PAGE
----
On Fr, 03.01.20 14:18, Ben Cotton (bcotton(a)redhat.com) wrote:
== Summary ==
Install earlyoom package, and enable it by default. This will cause
the kernel oomkiller to trigger sooner, but will not affect which
process it chooses to kill off. The idea is to recover from out of
memory situations sooner, rather than the typical complete system hang
in which the user has no other choice but to force power off.
Hmm, are we sure this is something we want to have in the default
install? Is the code really good enough for that?
Looking at the sources very superficially I see a couple of problems:
1. Waking up all the time in 100ms intervals? We generally try to
avoid waking the CPU up all the time if nothing happens. Saving
power and things.
2. New code using system() in the year 2020? Really?
3. Fixed size buffers and implicit, undetected, truncation of strings
at various places (for example, when formatting the shell string to
pass to system()).
But more importantly: are we sure this actually operates the way we
should? i.e. PSI is really what should be watched. It is not
interesting who uses how much memory and triggering kills on
that. What matters is to detect when the system becomes slow due to
that, i.e. *latencies* introduced due to memory pressure and that's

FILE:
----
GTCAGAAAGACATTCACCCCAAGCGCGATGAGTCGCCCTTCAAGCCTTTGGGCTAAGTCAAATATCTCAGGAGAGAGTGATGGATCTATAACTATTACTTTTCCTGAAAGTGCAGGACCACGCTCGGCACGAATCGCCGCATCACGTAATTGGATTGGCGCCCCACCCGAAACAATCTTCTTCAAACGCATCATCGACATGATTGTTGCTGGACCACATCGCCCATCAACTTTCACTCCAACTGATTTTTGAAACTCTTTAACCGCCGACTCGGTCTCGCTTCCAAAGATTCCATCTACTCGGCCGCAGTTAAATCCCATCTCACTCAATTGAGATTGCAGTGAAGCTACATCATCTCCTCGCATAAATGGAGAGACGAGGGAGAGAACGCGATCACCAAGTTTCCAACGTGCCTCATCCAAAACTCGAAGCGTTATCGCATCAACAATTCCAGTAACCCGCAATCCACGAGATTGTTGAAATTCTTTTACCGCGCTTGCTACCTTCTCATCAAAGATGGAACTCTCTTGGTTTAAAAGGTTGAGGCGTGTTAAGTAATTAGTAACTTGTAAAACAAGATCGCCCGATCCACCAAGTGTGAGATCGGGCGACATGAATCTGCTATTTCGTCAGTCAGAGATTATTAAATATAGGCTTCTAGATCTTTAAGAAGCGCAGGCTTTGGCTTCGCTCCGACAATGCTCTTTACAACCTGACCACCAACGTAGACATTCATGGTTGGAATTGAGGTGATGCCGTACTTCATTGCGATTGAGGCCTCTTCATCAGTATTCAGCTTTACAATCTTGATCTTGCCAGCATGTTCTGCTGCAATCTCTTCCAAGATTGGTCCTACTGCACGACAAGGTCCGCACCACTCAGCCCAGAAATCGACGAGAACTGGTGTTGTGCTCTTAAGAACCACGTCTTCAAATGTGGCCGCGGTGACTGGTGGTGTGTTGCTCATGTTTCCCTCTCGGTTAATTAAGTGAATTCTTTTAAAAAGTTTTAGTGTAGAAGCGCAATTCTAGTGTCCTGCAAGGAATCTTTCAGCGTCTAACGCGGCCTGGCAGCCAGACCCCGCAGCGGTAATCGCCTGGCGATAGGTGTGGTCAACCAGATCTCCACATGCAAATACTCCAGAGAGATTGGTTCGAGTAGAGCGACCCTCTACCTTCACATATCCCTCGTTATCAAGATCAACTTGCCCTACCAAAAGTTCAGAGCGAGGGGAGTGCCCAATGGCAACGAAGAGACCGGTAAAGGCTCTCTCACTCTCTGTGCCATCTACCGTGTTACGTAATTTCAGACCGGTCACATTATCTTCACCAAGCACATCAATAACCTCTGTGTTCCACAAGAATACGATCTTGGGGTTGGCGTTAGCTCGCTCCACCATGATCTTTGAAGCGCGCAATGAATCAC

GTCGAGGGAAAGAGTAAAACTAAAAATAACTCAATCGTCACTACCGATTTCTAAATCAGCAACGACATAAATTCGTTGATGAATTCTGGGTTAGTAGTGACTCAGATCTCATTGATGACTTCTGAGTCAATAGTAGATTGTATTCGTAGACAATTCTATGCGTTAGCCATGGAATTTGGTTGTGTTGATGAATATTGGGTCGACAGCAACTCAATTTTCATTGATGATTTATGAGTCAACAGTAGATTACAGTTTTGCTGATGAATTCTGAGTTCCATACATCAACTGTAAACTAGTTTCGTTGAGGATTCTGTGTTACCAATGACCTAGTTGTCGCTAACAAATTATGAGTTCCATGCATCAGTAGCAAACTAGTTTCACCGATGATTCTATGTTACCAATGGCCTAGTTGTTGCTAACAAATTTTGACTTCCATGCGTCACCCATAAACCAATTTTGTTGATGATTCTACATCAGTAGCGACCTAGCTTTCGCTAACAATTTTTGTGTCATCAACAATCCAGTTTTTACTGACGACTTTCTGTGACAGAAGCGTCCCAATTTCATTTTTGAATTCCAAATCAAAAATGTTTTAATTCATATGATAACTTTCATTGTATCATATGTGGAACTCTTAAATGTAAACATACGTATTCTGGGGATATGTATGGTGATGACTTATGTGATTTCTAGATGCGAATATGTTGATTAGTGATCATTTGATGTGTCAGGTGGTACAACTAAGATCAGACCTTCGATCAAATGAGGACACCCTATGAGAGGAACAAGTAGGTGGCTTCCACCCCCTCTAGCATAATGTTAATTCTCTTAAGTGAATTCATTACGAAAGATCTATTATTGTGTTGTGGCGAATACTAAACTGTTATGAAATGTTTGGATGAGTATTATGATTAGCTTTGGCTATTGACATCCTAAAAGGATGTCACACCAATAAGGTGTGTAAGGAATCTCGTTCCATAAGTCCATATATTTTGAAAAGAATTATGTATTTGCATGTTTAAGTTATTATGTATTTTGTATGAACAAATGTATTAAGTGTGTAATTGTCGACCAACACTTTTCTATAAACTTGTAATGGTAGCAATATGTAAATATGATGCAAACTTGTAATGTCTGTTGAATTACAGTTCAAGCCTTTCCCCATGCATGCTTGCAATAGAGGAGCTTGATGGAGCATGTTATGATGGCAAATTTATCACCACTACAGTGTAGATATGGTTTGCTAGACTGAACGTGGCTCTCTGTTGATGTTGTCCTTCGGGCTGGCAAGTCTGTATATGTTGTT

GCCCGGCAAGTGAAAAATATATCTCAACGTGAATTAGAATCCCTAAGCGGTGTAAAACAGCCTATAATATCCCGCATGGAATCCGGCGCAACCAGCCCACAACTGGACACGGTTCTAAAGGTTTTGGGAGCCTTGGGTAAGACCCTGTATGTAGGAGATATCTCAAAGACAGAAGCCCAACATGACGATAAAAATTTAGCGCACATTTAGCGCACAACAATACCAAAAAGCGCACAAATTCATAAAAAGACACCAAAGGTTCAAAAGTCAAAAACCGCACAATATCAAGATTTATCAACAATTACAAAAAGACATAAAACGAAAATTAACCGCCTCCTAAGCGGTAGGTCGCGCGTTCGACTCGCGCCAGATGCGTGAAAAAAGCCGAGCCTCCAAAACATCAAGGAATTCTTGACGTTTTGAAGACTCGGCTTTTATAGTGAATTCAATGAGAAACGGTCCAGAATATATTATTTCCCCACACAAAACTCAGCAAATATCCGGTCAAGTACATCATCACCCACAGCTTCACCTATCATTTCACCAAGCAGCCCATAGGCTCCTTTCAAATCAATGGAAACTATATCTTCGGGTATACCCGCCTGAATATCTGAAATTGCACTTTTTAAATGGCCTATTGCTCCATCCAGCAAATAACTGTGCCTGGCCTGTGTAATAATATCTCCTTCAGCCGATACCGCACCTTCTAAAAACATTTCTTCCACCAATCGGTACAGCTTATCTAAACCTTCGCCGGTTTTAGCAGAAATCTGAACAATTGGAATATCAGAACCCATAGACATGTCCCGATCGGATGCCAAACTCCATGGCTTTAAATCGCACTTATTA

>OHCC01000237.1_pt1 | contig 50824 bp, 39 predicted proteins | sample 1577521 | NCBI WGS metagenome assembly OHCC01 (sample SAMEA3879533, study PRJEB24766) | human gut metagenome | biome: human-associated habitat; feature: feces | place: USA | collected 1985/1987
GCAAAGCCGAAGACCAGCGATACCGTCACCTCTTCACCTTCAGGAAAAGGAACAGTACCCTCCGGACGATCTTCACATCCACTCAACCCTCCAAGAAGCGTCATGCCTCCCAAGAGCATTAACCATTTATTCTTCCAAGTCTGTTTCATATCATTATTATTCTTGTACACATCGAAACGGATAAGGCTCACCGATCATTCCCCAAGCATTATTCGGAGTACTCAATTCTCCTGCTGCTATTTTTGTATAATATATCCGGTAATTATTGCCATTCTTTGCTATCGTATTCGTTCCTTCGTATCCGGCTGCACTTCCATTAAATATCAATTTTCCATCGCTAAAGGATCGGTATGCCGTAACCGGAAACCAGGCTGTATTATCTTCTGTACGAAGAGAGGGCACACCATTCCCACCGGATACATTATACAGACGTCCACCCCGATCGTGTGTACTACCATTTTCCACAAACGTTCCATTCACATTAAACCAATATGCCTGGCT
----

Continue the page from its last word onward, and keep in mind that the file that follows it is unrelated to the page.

what PSI is about, and hence what should be used.
But even if we'd ignore that in order fight latencies one should watch
latencies: OOM killing per process is just not appropriate on a
systemd system: all our system services (and a good chunk of our user
services too) are sorted neatly into cgroups, and we really should
kill them as a whole and not just individual processes inside
them. systemd manages that today, and makes exceptions configurable
via OOMPolicy=, and with your earlyoom stuff you break that.
This looks like second guessing the kernel memory management folks at
a place where one can only lose, and at the time breaking correct OOM
reporting by the kernel via cgroups and stuff.
Also: what precisely is this even supposed to do? Replace the
algorithm for detecting *when* to go on a kill rampage? Or actually
replace the algorithm selecting *what* to kill during a kill rampage?
If it's the former (which the name of the project suggests,
_early_oom)), then at the most basic the tool should let the kernel do
the killing, i.e. "echo f > /proc/sysrq-trigger". That way the
reporting via cgroups isn't fucked, and systemd can still do its
thing, and the kernel can kill per cgroup rather than per process...
Anyway, this all sounds very very fishy to me. Not thought to the end,
and I am pretty sure this is something the kernel memory management
folks should give a blessing to. Second guessing the kernel like that
is just a bad idea if you ask me.
I mean, yes, the OOM killer might not be that great currently, but
this sounds like something to fix in kernel land, and if that doesn't
work out for some reason because kernel devs can't agree, then do it
as fallback in userspace, but with sound input from the kernel folks,
and the blessing of at least some of the kernel folks.
Lennart Poettering, Berlin